Bolivia's neighbors are strongly opposed to the separatist movement and its destabilizing impact on the region. Brazil and Argentina are both dependent on natural gas from Bolivia and fear that an internal conflict would interrupt their supplies. Argentinean David Caputo came to Bolivia as head of a mission of the Organization of American States to try set up a dialogue between the government and the opposition. He found the government willing to engage in discussions, but the opposition vehemently opposed. The United States has provided no support to these regional diplomatic efforts to avoid civil strife in Bolivia.
Monday, May 05, 2008
Cruceños Hold Autonomy Vote, Unity Threatened
Final results will not be available for a few days, but preliminary exit polls released by Bolivian media outlets suggest that 80-86 percent of Santa Cruz’s residents voted in favor of greater autonomy.
President Morales said he will ignore the results, which are a violation of Bolivia’s legislative and electoral laws. In an address from the Governmental Palace in La Paz on Sunday night, Morales called for unity of the country.
Amid scattered incidents of isolated violence, dozens of people were injured in clashes between supporters and critics of the measure, including one march were opposing sides hurled rocks at each other.
The numbers may vary according to sources, but somewhere between 18 and 30 people were hurt, including one demonstrator who was hit by a dynamite blast in the town of Montero. This casualty has not been confirmed by authorities.
In Plan 3000, the mostly indigenous Santa Cruz neighborhood where residents were against the autonomy referendum, ballot boxes were burned in protest of the vote. There were also reports of groups blocking roads in the districts of San Julian and Yapacani.
Meanwhile in Santa Cruz, as the preliminary results were released thousands of autonomy vote supporters rejoiced in the streets of the capital city of Santa Cruz de la Sierra.
Governmental minister Alfredo Rada offered caution when looking at the numbers. He indicated that of the 930,000 Cruceños who were eligible to vote today, nearly 40 percent failed to show up.
Examining these statistics, Minister Rada says the legitimacy of the vote is called into question.
Foreign Minister David Choquehuanca Cespedes noted that the referendum is not compatible with either Bolivia’s current constitution or the draft constitution still awaiting its own national referendum vote.
However, members of Morales’ Cabinet indicated that he is ready to negotiate on the issues of concern with the opposition, but the Media Luna governors remain unyielding.
Morales and his supporters have always charged that the opposition is only seeking autonomy in an effort to keep the land and resources in the hands of a few.
Morales’ government has been criticized by the opposition for its agrarian land reform and redirection of taxes into social programs.
The eastern lowland state is the wealthiest province in Bolivia - home to vast natural resources, large landowners, agribusinesses and some of the country’s richest families.
The opposition has remained immobile in their political and economic agenda.
On the other hand, even today President Morales asked for a continuation of dialogue with the departmental governors of the “Media Luna” opposition.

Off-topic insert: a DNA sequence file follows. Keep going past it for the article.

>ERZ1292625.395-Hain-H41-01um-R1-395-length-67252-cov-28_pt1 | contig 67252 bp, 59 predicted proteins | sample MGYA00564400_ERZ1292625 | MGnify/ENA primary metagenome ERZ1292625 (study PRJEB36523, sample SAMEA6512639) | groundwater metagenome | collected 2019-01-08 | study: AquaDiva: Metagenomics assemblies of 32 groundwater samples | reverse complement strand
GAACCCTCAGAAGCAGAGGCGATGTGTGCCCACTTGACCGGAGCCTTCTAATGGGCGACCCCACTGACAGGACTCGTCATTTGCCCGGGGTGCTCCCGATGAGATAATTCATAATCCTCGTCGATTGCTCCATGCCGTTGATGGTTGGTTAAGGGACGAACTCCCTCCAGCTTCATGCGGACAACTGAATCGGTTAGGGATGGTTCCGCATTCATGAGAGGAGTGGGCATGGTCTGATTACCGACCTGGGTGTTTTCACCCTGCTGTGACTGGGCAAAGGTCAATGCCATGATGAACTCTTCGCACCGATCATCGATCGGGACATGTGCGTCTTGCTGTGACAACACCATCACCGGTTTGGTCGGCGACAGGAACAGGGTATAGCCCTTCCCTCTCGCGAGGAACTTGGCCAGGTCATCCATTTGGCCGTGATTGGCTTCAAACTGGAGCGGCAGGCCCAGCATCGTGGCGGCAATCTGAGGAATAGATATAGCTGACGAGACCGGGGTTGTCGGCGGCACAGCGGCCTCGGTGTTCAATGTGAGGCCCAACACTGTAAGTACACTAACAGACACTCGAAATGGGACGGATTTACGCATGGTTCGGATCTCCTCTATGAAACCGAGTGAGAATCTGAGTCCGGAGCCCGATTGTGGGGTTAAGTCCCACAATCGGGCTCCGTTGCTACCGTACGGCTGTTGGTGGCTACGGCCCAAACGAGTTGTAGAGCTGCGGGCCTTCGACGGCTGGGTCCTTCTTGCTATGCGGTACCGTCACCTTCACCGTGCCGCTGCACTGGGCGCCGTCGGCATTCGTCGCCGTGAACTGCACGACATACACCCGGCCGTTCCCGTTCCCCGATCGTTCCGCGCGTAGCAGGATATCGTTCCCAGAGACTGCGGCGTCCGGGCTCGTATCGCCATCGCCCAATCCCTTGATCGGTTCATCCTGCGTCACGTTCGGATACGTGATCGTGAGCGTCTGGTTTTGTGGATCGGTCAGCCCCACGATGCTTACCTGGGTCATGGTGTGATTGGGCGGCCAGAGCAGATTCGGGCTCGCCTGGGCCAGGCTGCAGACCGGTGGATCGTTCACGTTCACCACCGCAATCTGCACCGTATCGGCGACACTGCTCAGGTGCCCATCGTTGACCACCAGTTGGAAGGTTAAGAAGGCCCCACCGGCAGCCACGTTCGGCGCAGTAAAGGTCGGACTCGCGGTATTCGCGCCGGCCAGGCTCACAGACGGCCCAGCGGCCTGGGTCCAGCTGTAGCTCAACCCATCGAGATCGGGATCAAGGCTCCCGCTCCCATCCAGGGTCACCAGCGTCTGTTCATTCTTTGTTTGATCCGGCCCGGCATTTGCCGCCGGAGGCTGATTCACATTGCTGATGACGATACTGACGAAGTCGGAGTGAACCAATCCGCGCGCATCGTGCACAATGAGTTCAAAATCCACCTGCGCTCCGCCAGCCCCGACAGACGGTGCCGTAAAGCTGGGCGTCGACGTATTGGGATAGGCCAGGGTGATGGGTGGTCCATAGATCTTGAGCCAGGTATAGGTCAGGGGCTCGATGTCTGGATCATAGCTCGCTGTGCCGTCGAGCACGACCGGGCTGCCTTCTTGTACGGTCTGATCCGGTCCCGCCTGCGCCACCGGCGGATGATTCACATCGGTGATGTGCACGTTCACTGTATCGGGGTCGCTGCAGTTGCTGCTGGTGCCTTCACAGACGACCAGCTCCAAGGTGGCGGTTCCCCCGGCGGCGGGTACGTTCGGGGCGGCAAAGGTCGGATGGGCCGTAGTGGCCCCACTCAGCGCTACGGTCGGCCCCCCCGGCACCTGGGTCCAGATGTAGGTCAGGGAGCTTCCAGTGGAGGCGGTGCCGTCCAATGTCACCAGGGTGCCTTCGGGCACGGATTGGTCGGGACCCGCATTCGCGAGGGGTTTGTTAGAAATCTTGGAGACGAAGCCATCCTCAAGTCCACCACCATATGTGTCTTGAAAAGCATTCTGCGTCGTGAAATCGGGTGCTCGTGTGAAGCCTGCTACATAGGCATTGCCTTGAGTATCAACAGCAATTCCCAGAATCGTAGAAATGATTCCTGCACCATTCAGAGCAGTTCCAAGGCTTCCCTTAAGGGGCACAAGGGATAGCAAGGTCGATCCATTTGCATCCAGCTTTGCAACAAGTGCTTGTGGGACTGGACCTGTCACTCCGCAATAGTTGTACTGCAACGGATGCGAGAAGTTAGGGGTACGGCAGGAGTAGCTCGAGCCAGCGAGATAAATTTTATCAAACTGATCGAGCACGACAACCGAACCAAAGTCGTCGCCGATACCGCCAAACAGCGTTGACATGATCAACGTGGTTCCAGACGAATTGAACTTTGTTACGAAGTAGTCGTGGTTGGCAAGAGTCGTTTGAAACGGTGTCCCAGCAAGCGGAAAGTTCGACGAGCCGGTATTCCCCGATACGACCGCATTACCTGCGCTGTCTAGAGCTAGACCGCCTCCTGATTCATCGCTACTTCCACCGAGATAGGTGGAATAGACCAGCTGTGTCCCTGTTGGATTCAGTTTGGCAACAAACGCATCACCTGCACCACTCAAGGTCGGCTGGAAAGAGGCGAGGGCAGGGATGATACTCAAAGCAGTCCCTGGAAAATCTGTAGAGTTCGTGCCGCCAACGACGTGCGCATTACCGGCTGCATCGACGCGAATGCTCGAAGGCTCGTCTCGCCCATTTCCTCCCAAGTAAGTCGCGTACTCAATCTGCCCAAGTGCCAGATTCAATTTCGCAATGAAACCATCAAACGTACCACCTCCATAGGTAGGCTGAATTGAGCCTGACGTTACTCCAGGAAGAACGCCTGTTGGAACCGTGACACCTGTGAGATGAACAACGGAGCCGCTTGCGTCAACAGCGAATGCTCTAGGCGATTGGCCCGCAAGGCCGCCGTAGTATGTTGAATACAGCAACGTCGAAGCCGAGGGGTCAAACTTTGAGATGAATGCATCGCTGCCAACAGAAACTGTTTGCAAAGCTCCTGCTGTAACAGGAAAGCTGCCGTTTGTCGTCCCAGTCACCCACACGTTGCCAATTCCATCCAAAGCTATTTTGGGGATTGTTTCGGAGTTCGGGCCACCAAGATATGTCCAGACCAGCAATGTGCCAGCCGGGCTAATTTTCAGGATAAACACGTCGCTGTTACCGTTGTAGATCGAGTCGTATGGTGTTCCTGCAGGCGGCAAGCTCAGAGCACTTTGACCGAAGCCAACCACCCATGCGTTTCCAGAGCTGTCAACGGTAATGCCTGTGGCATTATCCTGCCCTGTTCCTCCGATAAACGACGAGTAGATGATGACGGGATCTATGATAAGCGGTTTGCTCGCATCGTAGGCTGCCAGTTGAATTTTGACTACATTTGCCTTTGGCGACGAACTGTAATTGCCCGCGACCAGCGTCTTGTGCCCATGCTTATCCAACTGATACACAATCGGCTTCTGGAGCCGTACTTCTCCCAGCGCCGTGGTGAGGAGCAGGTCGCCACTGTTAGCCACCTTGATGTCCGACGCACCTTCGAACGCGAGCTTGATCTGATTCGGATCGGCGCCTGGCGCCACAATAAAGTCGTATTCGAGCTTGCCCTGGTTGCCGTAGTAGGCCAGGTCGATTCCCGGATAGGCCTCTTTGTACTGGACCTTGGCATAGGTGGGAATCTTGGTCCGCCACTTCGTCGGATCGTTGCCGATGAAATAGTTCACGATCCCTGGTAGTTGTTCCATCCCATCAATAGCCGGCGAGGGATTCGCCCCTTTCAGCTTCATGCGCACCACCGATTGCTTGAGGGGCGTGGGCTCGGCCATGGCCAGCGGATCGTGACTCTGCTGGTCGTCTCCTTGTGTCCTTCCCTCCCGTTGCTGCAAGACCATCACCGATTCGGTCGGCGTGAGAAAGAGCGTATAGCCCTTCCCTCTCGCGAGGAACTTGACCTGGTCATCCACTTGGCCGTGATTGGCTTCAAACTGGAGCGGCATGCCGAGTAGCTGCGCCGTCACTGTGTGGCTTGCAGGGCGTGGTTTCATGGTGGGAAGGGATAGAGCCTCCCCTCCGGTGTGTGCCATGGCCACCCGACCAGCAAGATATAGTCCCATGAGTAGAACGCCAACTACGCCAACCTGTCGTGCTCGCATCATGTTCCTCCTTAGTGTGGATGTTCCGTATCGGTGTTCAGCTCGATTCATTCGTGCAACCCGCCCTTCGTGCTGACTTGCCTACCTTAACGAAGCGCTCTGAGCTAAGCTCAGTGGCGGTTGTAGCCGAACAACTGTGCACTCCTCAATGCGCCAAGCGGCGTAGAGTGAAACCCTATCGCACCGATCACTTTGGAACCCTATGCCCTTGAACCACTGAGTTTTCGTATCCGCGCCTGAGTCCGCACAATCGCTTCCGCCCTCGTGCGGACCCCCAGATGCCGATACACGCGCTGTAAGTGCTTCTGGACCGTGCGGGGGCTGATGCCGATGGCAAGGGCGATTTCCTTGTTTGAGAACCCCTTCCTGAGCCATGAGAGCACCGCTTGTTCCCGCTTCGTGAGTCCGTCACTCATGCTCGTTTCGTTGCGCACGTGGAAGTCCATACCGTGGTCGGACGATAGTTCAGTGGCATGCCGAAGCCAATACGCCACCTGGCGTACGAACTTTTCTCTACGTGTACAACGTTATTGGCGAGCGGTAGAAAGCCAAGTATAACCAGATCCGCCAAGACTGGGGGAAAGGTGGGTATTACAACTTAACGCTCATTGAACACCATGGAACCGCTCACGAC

President Morales called on the Media Luna to work together with the central government in order to guarantee autonomy for all people, not just the oligarchy.
His administration has not rejected autonomy outright and ministers expressed support for a legitimate sub-state model of autonomy.
Morales accused the United States of supporting the opposition’s moves toward greater autonomy from the central government. US officials have rejected this accusation.
The U.S. government has been noticeably muted in its response to the autonomy demands, while other international organizations such as the Organization of American States (OAS) and the European Union have affirmed support for the Bolivian government.
The vote in Santa Cruz is the first of four autonomy referendums being planned by eastern provinces. It is expected that Beni, Pando and Tarija will hold autonomy votes next month.
Sunday’s outcome could play a pivotal role in whether these departments continue with their autonomy plans, according to Hugo Siles Alvarado, Bolivian Ambassador to the United Nations.
Friday, May 02, 2008
Evo Morales in the Words of Joseph Stiglitz
Evo Morales is considered one of the world's 100 Most Influential People by Time Magazine
When union organizer Evo Morales was elected President of Bolivia in 2005, it was the first time in the country's history that the indigenous people, who make up roughly 60% of the population, had one of their own as President. He moved quickly away from the neoliberal policies of his predecessors to try to help his community, the vast majority of whom live below the poverty line.
In a time of skyrocketing commodity prices, Morales, 48, earned the ire of the oil companies and the envy of other Presidents in the region by renegotiating outdated energy contracts to earn more money for the country's coffers — a portion of which he put toward increased health-care and social spending. He has resisted the temptations of his high position in favor of a low-key manner that includes an appreciation of simple food — a meat-and-potatoes man, he once took me for lunch at a local BBQ joint — and a taste for wearing his favorite old sweaters.
His government has been unable to accomplish much of what it set out to do. The bureaucrats have dug in their heels, and the country's élites hate his populist rhetoric and close ties to Venezuelan strongman Hugo Chávez. But Morales remains popular with his people. Although he will continue to find that delivering on his campaign promises is hard, his presence in the presidential palace will inspire indigenous people throughout Latin America.
Stiglitz is a Nobel laureate.